In re Royalco Oil & Gas Corporation--Appeal from 249th District Court of Johnson County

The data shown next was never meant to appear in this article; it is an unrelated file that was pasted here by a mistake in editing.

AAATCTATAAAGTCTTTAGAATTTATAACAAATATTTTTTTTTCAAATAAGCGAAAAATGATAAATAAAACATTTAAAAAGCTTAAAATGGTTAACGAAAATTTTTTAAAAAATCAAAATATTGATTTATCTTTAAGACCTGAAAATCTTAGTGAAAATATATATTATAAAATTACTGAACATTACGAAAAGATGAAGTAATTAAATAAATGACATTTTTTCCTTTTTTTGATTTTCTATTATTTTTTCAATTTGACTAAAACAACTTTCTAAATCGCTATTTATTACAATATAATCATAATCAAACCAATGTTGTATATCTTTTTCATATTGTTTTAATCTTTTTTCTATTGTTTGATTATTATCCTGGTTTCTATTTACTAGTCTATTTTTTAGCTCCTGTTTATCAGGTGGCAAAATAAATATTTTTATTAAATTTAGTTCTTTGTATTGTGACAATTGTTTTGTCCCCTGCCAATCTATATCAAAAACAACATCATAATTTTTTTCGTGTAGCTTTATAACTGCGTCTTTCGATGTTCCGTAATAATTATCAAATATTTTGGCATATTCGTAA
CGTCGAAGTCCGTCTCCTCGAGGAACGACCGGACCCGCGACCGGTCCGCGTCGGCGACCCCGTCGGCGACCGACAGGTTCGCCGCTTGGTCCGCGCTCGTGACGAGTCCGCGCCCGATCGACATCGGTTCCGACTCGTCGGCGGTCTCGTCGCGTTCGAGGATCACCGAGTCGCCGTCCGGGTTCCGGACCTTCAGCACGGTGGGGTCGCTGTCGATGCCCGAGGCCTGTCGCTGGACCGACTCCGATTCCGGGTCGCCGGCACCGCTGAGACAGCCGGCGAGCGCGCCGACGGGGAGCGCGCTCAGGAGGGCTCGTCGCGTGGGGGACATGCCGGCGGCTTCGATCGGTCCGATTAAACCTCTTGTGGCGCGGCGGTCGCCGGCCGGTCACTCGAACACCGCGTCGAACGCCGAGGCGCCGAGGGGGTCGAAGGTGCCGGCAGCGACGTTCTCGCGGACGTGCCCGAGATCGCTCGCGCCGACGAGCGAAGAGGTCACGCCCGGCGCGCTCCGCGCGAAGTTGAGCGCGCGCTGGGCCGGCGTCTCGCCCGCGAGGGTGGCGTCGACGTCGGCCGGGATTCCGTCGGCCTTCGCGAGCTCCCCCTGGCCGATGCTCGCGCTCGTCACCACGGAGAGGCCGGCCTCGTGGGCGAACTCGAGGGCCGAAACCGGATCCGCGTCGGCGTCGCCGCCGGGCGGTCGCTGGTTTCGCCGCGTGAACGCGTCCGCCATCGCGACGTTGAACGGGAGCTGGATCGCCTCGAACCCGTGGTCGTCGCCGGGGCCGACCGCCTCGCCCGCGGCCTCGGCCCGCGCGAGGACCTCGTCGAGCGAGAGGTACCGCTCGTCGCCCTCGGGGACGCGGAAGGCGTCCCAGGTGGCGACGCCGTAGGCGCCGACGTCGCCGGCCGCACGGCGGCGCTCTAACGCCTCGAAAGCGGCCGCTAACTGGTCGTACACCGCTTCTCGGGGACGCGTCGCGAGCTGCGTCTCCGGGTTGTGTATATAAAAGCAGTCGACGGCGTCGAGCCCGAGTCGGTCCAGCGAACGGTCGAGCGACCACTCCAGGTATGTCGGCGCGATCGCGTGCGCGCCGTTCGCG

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IN THE TENTH COURT OF APPEALS No. 10-09-00066-CV IN RE ROYALCO OIL & GAS CORPORATION Original Proceeding OPINION Royalco Oil & Gas Corporation seeks a writ of mandamus compelling Respondent, the Honorable Wayne Bridewell, Judge of the 249th District Court of Johnson County, to vacate his order granting Stockhome Trading Corporation’s motion to transfer venue of the underlying suit to a district court in Tarrant County. We will deny Royalco’s petition. The parties’ dispute arises from a salt water disposal lease agreement for a well to be located on “approximately thirteen (13) acres of land” situated in Johnson County. The lease was executed by Stockhome in favor of Triad Rovan Services, LP. Paragraph 10.8 of the lease fixes venue in Tarrant County for any litigation related to the lease. Two months after signing the lease, Triad conveyed fifty percent of its interest to Royalco by a services agreement. A dispute later arose between Stockhome and Triad, and Stockhome evicted Triad from the property by a forcible detainer action. Stockhome then filed suit in Tarrant County seeking a declaration of rights under the lease. As a result of the eviction, Royalco was also locked out from the property. Royalco filed suit in Johnson County to protect its rights under the lease.1 Respondent granted Stockhome’s motion to transfer venue of the Royalco suit from Johnson County to Tarrant County pursuant to the venue provision in paragraph 10.8 of the lease. The issue in this proceeding is whether venue is governed by section 15.0115 of the Civil Practice and Remedies Code, which fixes venue for landlord-tenant disputes “in the county in which all or a part of the real property is located,” or section 15.020, which provides that venue shall be in the county agreed to by the parties in a “major transaction.” See TEX. CIV. PRAC. & REM. CODE ANN. § 15.0115(a) (Vernon 2002), § 15.020(b) (Vernon Supp. 2008).2 Resolution of this issue rests on whether the lease constitutes a “major transaction,” which is defined by section 15.020(a) as: a transaction evidenced by a written agreement under which a person pays or receives, or is obligated to pay or entitled to receive, consideration with an aggregate stated value equal to or greater than $1 million. The term does not include a transaction entered into primarily for personal, Royalco did not receive notice of the Tarrant County lawsuit until about 2 weeks after filing suit in Johnson County. 1 Section 15.0115 and section 15.020 are both mandatory venue provisions. However, section 15.020(c) provides in pertinent part that, when applicable, section 15.020 controls over other venue statutes in title 2 of the Civil Practice and Remedies Code. See TEX. CIV. PRAC. & REM. CODE ANN. § 15.020(c) (Vernon Supp. 2008). 2 In re Royalco Oil & Gas Corp. Page 2 family, or household purposes, or to settle a personal injury or wrongful death claim, without regard to the aggregate value. Id. § 15.020(a) (Vernon Supp. 2008). Paragraph 1.3(a) of the lease provides that it has a 99-year term. The stated consideration is found in paragraph 3.1 and consists of monthly rent payments of $20,0003 or a “percentage rent” based on a stated fee per barrel of disposed or processed water once the well is in operation.4 The lessee is considered in default if it: (1) fails to pay the monthly rent within fifteen days after written notice of nonpayment from Stockhome; or (2) fails to comply with “the other terms, covenants, agreements or conditions contained in this Lease.” Upon the lessee’s default, Stockhome may either terminate the lessee’s right to possession of the premises or elect not to terminate the right to possession and “continue to enforce all its rights and remedies specifically set forth in this Lease, including the right to collect Monthly Rent as it becomes due.” Stockhome may not, however, accelerate monthly rent. The lessee also has a right to terminate the lease set out in paragraph 1.3(a) which provides in pertinent part, “Lessee may terminate this Lease at any time by giving written notice to Lessor.” Royalco acknowledges that the lease has a 99-year term but argues that this is not the true test for determining the aggregate stated value of the consideration. Rather, Royalco contends that, because the lease “is subject to termination at will by the The lease provided for lower monthly rentals during the first 6 months of the l ease term, but since February 2008 the monthly rent has been $20,000. 3 4 Apparently, the well is not yet operational. In re Royalco Oil & Gas Corp. Page 3 Lessee(s)” and because Stockhome contractually waived its right to accelerate monthly rents in the event of default by the lessee, the aggregate stated value is no more than $20,000 per month. In other words, Royalco argues that the lease created a periodic tenancy . We disagree. “Periodic tenancies are those where the agreement provides no fixed term, but is for period to period at the will of the lessor or the lessee.” Panola County Appraisal Review Bd. v. Pepper, 936 S.W.2d 10, 12 (Tex. App.—Texarkana 1996, no writ) (emphasis added) (citing 49 AM. JUR. 2D Landlord and Tenant § 130 (1995)). The Dallas Court has rejected a similar contention, holding among other things that a 180-month lease which gave both parties the contractual right to cancel the lease at any time with notice did not create a “month-to-month tenancy.” See Pedigo’s Groceries, Inc. v. Mr. M Corp., 633 S.W.2d 353, 353-54 (Tex. App.—Dallas 1982, no writ). “The existence in either landlord or tenant of a right to cancel the lease does not deprive it of the certainty necessary to support a fixed term.” 1 MILTON R. FRIEDMAN, FRIEDMAN ON LEASES § 4:1, at 4-4 (Patrick A. Randolph, Jr., ed., 5th ed. June 2006). Instead, we hold that, because the lease at issue provides for a fixed term of 99 years, the lease created a tenancy for years. See Willis v. Thomas, 9 S.W.2d 423, 424-25 (Tex. Civ. App.—San Antonio 1928, writ dism’d); RESTATEMENT OF PROPERTY § 19 cmt. c (1936) (“An estate for years can be created subject to a special limitation, a condition subsequent, an executory limitation or a combination of these restrictions.”) (parentheticals omitted); 2 RICHARD R. POWELL, POWELL ON REAL PROPERTY § 16.03[4][b] (Michael Allan Wolf, ed., June 2003) (“a term of years lease that specifies a calendar In re Royalco Oil & Gas Corp. Page 4 ending but that provides for earlier defeasibility by special limitation, condition subsequent or executory interest is valid”). The lease has a 99-year term and requires monthly rental payments of $20,000. Thus, the lease would require the payment of $1 million in rentals in less than five years. Accordingly, the lease constitutes a “major transaction” for purposes of section 15.020 because it provides for the payment of “consideration with an aggregate stated value” of more than $1 million. See TEX. CIV. PRAC. & REM. CODE ANN. § 15.020(a); cf. In re Tex. Ass’n of Sch. Bds., Inc., 169 S.W.3d 653, 659 (Tex. 2005) (orig. proceeding) (aggregate stated value of consideration for 1-year insurance contract with annual premium of $41,973 was amount of annual premium even though contract provided for coverage of more than $17 million). Because the lease constitutes a major transaction, mandatory venue lies in Tarrant County under the terms of the contract. See TEX. CIV. PRAC. & REM. CODE ANN. § 15.020(b). Royalco’s petition is denied. FELIPE REYNA Justice Before Chief Justice Gray, Justice Reyna, and Justice Davis Petition denied Opinion delivered and filed June 3, 2009 [OT06] In re Royalco Oil & Gas Corp. Page 5